How Discovery Space plans to use $100,000 to bring a longtime community idea to life

Discovery Space is located off of North Atherton.
Discovery Space is located off of North Atherton. Centre Daily Times, file

A community workshop aimed at creating new products and preparing Centre County residents for careers in science, technology, engineering and math has been in the works for years in Centre County. Last week, Discovery Space received a $100,000 grant from the Centre Foundation to make it happen.

Discovery Space — a science center featuring interactive exhibits and hands-on programs to promote STEM education — pitched the idea to develop Centre Makes and received the grant Thursday.

“We are honored and humbled to be selected for this grant,” Michele Crowl, executive director at Discovery Space, said in a press release. “There’s been conversations for about five years now of people trying to make a space like this, where the community can come together to use tools and share knowledge. Never before have so many of those pieces come together at once.”

For the first phase of the project beginning in 2019, said Crowl, Discovery Space will hold several classes in its current classroom and in schools across the county. Some of the grant money will also be used to purchase “transportable technologies” to take to the schools.

Michele Crowl, the executive director of Discovery Space, stands for a portrait on March 6, 2017. Centre Daily Times, file

While the teaching programs are happening, Discovery Space will begin renovating the 5,000 square foot garage space attached to the back of its building as a hybrid classroom-studio space. The nonprofit will outfit the space with tools that community members will be able to take a class on and then use to create things.

“When you put the things that people will make into a context, they make a lot more sense,” said Crowl. “For example, entrepreneurs may have an idea for a product but need a tool such as a drill press to create it. In our space they can do light manufacturing to prototype a number of models of their product.”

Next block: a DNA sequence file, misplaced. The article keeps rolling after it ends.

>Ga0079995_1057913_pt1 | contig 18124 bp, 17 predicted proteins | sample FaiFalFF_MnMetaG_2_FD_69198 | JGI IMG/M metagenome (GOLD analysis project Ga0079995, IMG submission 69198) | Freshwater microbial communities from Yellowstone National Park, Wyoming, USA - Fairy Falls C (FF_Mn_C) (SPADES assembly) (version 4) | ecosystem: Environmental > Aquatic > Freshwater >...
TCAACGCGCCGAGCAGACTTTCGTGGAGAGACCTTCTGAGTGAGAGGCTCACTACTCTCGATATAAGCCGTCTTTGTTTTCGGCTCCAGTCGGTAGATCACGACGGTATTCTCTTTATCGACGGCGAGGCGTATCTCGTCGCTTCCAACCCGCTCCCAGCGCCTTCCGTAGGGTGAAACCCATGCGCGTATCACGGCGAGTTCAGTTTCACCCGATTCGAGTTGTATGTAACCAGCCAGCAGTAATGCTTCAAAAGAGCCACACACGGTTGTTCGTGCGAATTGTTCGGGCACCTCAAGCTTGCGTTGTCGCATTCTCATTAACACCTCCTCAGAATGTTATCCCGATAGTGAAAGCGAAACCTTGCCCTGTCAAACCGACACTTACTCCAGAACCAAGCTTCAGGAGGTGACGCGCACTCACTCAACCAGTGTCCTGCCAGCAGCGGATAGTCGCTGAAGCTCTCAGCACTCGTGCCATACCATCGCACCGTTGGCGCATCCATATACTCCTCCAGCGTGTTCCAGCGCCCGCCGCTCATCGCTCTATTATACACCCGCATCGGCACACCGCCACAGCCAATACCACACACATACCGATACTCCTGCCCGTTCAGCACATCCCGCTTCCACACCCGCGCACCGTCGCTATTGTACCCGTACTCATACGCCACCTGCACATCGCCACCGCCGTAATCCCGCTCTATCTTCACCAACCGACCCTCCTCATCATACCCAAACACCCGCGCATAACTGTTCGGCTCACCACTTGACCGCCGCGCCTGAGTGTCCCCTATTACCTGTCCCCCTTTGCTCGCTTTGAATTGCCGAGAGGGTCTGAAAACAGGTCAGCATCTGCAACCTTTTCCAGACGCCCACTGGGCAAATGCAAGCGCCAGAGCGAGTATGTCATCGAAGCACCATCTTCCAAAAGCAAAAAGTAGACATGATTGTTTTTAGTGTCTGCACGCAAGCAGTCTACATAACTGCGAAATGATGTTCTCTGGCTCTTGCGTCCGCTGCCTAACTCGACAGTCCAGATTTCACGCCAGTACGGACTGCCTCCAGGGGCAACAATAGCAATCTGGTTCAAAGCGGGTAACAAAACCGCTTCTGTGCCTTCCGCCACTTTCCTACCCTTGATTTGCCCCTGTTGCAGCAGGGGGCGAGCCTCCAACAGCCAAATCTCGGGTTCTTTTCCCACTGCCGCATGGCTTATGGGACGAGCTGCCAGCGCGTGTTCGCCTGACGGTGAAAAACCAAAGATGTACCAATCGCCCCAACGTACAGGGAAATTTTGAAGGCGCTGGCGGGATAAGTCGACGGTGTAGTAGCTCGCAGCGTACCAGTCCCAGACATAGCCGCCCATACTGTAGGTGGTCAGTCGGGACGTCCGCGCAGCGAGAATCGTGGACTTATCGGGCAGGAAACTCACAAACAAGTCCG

The space will also be a creative studio for artists to experiment and “create new larger art,” said Crowl.

Once the garage is renovated, Crowl said Discovery Space will offer memberships for people who want to use the space to create but want to work on their own projects instead of taking a class.

“We know that Penn State students who do not have access to the learning factory might need access to tools or space for projects or products they are working on. We hear that many students launch a company just as they are graduating from college, which means they lose access to all resources at Penn State during this critical time for their business,” she said.

Stigma prevents some students from enrolling in vocational-tech programs in high school, said Crowl. But with Centre Makes, Discovery Space plans to “showcase the usefulness of the trades and help connect job seekers to employers.”

Strawberry Fields was awarded the grant in 2017 after they proposed to develop Good Day Cafe. The coffee shop, which opened in August, is dedicated to employing adults with intellectual and developmental disabilities. Strawberry Fields CEO Cindy Pasquinelli was on hand last week to congratulate Discovery Space.

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“The $100,000 is really just the beginning,” Pasquinelli said in the release. “What came along with it was the admiration, love and respect that the Centre Foundation has nurtured and grown in this community. My hope is that Good Day Cafe will now pay it forward and support the foundation’s efforts to grow and improve our community.”